Built environment sustainability champion Gordon Hudson believes a new strategy is needed to incentivise sustainability design in healthcare, as the current BREEAM approach isn’t matching progress in other sectors.
I’d love to see the NHS and BRE get together and thrash out what the next 20 years needs to look like. There are big opportunities for the NHS estate to link social and economic benefit and outlay.
In 2008 the Department of Health embedded BREEAM (the Building Research Establishment’s Environmental Assessment Method) into the design process for healthcare buildings to create better work places for doctors and their staff, better outcomes for patients, and better environmental performance – from transport to water and energy use. However, it isn’t working.
Research undertaken by myself and John Holmes and Graham Capper, both from the School of the Built Environment at Northumbria University, showed only 15% of NHS buildings had achieved BREEAM certification. Why? Of the 110 NHS buildings that were BREEAM certified, half received an ‘excellent’ rating and a third a ‘very good’. Not bad? Well, consider that over 150 UK office developments have received an ‘outstanding’ rating. Healthcare buildings seem to play in a lower league and we found that few of the BREEAM registered buildings went on to gain a final certification.
One explanation is a lack of value in the BREEAM labelling. In the office sector BREEAM has made a great deal of difference in normalising sustainability and eliminating false claims. But hospitals aren’t competing to rent out floor space. The obvious commercial driver that’s made BREEAM a success in the office sector isn’t there.
Or is it? What role does a building play in healing and recovery. There are design and engineering constraints determined by local context, type of hospital and clinical functionality. Operating theatres and many wards have to be mechanically ventilated. Urban locations often don’t afford green, leafy window views. BREEAM doesn’t really allow for these practicalities, it’s true. But designers can specify healthy materials, combat noise and vibration, embrace natural light and pursue energy efficiency. All helping to get patients better quicker, freeing up bed space and cutting operational costs.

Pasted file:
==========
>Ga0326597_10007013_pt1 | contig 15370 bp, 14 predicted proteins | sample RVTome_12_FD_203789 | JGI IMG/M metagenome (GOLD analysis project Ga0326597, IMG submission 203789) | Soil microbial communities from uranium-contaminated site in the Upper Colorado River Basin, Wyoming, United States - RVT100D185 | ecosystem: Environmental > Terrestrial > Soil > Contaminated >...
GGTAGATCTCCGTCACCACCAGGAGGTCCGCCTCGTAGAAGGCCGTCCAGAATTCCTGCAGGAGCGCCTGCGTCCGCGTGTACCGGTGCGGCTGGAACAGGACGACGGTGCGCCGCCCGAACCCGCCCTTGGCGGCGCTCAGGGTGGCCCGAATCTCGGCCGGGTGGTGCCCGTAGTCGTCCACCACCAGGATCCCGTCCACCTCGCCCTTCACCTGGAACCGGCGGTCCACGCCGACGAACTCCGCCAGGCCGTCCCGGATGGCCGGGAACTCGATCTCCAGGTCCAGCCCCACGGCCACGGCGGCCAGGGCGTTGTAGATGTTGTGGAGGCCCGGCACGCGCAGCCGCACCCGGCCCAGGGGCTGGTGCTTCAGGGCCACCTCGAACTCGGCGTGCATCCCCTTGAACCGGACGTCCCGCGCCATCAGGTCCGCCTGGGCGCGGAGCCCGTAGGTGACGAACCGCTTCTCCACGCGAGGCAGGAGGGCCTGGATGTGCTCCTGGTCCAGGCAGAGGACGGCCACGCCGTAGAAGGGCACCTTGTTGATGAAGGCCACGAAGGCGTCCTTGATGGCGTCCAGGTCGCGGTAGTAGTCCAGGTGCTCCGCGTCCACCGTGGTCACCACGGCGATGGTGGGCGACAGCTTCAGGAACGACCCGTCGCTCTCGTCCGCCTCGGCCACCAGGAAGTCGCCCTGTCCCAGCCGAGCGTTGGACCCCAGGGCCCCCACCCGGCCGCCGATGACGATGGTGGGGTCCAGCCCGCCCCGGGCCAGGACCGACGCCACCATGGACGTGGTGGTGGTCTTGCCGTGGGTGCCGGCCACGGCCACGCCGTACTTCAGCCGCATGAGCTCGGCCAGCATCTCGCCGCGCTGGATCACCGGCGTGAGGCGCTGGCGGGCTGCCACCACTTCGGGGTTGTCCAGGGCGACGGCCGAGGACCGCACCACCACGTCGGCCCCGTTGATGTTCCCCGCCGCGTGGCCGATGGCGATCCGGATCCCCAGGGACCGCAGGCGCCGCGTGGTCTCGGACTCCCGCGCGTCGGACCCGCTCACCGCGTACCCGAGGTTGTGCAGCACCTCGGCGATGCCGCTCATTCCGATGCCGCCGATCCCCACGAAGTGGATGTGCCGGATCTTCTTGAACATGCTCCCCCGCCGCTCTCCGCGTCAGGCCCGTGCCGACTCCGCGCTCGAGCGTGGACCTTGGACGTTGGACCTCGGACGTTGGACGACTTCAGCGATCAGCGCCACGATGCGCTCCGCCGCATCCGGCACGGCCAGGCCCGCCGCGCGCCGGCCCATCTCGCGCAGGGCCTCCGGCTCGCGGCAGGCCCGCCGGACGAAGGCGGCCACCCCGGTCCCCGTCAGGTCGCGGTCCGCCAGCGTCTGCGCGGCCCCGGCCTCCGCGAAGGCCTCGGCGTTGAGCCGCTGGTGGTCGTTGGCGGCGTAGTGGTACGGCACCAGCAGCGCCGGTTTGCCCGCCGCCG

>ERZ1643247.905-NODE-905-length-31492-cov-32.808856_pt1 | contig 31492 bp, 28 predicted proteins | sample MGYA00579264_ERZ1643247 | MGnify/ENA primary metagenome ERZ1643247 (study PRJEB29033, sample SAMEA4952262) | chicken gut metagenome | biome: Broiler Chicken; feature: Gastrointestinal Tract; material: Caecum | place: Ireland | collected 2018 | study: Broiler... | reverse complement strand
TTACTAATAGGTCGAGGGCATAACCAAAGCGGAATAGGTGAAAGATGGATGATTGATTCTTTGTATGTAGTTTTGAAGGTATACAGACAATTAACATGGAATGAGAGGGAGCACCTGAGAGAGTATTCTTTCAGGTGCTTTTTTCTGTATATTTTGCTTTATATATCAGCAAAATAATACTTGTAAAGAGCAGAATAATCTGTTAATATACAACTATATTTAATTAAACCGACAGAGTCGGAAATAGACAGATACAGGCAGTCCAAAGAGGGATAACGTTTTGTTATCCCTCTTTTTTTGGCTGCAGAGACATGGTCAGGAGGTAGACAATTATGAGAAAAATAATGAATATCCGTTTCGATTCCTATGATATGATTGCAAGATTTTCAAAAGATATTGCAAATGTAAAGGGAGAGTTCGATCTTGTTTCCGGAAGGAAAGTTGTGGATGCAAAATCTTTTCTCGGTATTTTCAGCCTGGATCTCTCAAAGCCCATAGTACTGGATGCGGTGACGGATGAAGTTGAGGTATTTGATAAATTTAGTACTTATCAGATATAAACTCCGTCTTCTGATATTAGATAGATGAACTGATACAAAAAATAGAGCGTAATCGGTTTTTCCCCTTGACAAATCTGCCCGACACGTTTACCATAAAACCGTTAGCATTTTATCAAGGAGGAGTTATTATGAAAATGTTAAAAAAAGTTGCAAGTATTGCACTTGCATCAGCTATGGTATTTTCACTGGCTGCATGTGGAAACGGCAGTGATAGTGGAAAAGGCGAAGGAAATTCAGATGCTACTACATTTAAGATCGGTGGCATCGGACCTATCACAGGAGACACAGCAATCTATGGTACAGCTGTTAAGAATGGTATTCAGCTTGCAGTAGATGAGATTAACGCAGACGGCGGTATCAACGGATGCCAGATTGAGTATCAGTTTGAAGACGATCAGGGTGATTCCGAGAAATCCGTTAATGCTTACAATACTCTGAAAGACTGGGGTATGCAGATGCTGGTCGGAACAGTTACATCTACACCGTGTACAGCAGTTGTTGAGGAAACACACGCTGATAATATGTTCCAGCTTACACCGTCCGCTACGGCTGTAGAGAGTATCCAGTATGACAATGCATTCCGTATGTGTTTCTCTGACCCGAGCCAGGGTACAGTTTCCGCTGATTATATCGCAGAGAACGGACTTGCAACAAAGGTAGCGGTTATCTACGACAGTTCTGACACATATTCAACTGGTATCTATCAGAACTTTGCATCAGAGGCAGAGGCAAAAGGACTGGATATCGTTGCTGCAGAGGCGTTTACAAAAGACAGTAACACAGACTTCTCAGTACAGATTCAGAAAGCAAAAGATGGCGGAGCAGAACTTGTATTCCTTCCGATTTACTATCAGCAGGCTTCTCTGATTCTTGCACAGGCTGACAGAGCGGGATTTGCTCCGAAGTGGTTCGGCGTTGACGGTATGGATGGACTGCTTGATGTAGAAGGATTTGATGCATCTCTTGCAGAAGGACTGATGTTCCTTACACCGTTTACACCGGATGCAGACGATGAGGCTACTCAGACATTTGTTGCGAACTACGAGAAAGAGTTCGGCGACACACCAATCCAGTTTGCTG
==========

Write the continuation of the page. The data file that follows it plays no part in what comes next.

Encourage design creativity
The sector specific BREEAM healthcare credits introduced in 2008 were not mandatory and not universally used. Generic assessment criteria replaced them in 2011. With no healthcare-specific hoops to jump through, facilities have been designed to standards that only partially apply. In a sector with notoriously tight budgets, going beyond the minimum to obtain points when they will not contribute to improved patient care is a low priority. But it might also be that BREEAM has made design of buildings too prescriptive.
In our research we found many projects were doing just enough to pass the 70% banding for ‘excellent’, and not necessarily taking the very best steps for that project. It would be far better to take a holistic approach that encourages creativity and innovation.
What are we trying to achieve? I’d love to see the NHS and BRE get together and thrash out what the next 20 years need to look like. There are big opportunities for the NHS estate to link social and economic benefit and outlay.
We’re not advocating that BRE make things easier. In fact, we’re asking for them to be more challenging by looking harder at each site and harder at the use of each building to say: ‘what’s the best thing we can do with the capital that we have?’